He was excited and I wanted to support this excitement so I gladly joined him in getting our balances for each debt and creating a list of which debts to tackle first, but I wasn’t really on board as much as Mat. (I previously blogged about this - you can read that here) We were already pretty frugal people. We didn’t have expensive cars. In fact, we didn’t have any car loans at the time. We didn’t go on elaborate vacations or make over-the-top purchases. So I didn’t really see the need to get a money makeover. However, Mat was eyeing the bigger picture - owning a home and one day retiring. Although we worked together to pay bills and sat down each week to visit our finances, Mat and I were budgeting out of desperation not discipline. We were budgeting because every dollar mattered - we were stretched that thin and we couldn’t afford to NOT budget.

Even though we were doing the right things - budgeting and watching our spending - we hit a brick wall when emergencies came up. You see, every dollar we had was paying bills and the extra money we did come across we were using to payoff debt. We had no savings…why would we when there is not a lot to eek out of the budget to begin with? And who thinks of saving as a priority when you have credit card debt? We sure didn’t. If we could save $1,000 wouldn’t we throw that against paying off a credit card? An emergency fund meant a shift in thinking. So when we read (or rather listened) to Dave’s book and the first step was to save $1,000 in an emergency fund, it seemed a little like the cart going before the horse, but we did it and it was a game changer!

Before we would get so frustrated that we would just get a credit card paid off only to have to whip it out again to cover a car repair. We were always taking one step forward, in order to take two steps back. Believe me, you do that a few times and you can get easily discouraged and frustrated. What’s the point of paying off stuff if you’re just gonna rack up that card again in a few months. Sure, we would save for Christmas and pay cash for that, but when it came to emergencies, car repairs, appliances broken down, and so on…we were sunk. Enter our credit card debt that never really went away.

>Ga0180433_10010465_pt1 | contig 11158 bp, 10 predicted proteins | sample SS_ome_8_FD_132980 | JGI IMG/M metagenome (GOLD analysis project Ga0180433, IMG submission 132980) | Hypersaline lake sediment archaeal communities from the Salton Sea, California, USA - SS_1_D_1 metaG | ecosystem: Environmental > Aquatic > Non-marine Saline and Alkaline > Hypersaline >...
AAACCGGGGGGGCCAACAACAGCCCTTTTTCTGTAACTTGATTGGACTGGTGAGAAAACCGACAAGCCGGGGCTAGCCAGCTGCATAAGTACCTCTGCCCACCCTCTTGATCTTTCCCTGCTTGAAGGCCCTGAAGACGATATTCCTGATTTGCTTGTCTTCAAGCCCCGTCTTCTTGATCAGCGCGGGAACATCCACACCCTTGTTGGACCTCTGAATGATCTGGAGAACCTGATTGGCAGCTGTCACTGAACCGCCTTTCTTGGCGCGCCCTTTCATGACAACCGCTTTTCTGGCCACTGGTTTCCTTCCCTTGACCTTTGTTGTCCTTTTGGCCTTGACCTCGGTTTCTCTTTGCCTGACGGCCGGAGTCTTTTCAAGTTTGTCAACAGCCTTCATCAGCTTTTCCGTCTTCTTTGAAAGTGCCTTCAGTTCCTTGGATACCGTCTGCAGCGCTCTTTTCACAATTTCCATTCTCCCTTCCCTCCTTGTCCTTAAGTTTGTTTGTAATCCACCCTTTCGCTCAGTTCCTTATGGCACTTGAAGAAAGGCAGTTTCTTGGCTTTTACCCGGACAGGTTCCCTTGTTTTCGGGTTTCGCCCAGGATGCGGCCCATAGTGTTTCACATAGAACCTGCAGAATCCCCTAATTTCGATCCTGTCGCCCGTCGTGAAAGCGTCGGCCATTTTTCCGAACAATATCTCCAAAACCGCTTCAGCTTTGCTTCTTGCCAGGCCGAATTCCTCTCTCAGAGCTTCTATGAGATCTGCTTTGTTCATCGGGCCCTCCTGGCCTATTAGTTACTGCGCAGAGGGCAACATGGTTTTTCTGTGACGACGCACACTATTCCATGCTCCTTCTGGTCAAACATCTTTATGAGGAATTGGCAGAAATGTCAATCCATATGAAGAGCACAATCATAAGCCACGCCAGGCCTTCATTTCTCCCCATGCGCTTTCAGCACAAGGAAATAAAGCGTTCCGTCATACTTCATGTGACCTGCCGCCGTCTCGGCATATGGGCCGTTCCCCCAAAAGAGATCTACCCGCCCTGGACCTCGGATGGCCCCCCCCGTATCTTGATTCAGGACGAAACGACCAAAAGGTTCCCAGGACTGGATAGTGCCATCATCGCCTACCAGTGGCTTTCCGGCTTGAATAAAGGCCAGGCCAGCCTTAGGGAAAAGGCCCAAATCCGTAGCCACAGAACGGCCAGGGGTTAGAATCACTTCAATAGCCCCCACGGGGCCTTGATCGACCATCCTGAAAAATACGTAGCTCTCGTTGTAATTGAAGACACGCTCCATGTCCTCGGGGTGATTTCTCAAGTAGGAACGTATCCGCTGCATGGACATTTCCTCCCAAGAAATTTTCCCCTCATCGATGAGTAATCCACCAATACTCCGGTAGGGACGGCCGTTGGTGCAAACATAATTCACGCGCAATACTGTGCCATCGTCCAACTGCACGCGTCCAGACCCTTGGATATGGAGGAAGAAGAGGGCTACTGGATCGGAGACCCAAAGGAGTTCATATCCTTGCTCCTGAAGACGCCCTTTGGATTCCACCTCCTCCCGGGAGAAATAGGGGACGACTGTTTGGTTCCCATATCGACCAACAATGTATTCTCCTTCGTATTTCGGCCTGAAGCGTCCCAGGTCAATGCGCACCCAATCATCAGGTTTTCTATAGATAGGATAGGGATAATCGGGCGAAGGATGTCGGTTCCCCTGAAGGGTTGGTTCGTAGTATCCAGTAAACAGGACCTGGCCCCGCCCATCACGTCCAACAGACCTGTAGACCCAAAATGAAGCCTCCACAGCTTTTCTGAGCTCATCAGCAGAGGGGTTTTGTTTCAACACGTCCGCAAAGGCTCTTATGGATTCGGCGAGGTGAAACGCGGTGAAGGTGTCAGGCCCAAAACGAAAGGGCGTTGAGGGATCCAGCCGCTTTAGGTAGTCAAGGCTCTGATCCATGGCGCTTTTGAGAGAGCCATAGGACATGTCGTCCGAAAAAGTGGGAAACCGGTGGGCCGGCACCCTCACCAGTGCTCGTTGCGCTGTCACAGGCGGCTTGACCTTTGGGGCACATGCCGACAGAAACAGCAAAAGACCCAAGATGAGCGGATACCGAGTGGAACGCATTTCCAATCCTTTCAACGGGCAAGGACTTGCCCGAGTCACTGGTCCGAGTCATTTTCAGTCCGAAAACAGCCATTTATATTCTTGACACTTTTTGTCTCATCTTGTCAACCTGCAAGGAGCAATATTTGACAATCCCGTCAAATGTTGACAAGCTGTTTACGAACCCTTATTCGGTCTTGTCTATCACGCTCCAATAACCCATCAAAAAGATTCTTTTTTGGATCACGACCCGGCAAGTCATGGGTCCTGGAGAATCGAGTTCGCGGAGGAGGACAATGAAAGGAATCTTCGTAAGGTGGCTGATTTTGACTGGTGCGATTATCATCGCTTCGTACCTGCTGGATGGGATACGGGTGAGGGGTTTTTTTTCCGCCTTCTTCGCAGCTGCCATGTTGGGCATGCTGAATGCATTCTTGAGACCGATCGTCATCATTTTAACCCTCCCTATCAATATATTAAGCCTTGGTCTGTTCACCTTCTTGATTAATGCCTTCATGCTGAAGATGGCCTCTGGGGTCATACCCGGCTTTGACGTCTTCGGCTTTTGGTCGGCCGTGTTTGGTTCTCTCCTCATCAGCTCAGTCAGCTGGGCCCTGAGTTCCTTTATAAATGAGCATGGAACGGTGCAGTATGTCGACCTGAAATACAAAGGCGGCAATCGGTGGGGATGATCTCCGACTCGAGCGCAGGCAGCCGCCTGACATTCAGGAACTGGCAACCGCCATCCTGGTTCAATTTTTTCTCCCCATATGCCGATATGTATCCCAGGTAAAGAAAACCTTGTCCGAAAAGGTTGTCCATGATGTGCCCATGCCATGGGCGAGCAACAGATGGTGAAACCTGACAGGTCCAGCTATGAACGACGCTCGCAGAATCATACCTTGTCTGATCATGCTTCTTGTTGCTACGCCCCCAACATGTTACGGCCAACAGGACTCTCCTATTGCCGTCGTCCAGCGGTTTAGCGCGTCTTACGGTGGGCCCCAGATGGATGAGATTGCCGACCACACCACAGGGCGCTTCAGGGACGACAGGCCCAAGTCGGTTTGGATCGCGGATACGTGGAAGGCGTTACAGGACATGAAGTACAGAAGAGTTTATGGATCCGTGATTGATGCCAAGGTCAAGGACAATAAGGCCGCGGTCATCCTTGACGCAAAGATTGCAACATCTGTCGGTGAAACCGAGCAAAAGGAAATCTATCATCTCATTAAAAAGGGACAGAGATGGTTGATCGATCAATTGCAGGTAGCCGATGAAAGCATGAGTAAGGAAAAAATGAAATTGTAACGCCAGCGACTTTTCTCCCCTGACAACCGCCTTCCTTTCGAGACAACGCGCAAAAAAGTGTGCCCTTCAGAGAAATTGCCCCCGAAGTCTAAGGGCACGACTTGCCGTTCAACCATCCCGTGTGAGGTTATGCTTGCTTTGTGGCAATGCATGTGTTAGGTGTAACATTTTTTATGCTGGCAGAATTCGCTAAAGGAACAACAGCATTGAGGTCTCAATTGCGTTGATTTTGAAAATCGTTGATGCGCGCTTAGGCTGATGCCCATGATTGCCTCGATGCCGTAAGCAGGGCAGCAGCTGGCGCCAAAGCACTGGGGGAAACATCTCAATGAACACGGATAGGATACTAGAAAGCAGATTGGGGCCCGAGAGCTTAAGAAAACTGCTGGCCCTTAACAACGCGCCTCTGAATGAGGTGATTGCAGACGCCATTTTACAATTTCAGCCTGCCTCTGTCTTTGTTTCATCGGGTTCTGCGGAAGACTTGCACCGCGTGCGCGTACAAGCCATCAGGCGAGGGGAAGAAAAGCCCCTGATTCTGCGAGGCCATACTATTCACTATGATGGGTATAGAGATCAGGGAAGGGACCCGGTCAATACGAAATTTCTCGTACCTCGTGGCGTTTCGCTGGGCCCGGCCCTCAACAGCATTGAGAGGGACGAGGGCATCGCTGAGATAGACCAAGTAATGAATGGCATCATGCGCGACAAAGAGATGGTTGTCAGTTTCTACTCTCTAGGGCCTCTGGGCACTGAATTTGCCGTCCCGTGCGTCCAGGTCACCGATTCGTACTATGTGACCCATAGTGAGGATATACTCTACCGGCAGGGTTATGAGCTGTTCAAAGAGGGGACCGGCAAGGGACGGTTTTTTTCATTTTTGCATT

My New Year's Instagram Post.png

The real game changer was that emergency fund of $1,000. It’s not a lot, but it has helped us stay away from using credit cards for those emergencies. That means we experience some control and those emergencies, while annoying, don’t seem to stress us out as much. The other BIG change for us was that it took credit cards off the table for us. Having that $1,000 was a line drawn in the sand to say “we won’t be using credit cards ever again to cover emergencies.” That was a discipline that needed to get locked into place. If we weren’t going to have the cash, we didn’t make the purchase and now we could confidently say that even for unexpected expenses that popped up.

It only took us a few days to come up with the $1,000. We sold a bunch of stuff to get it, but in the end it was worth it. When the savings account balance read $1,000, we felt like we had accomplished a major goal. It filled us with new resolve to tackle Baby Step #2 - paying off all our debt with the debt snowball.

We started with $47,277 and now we are down to $27,000. And to think it all started with $1,000 in savings.

Christie BrowningComment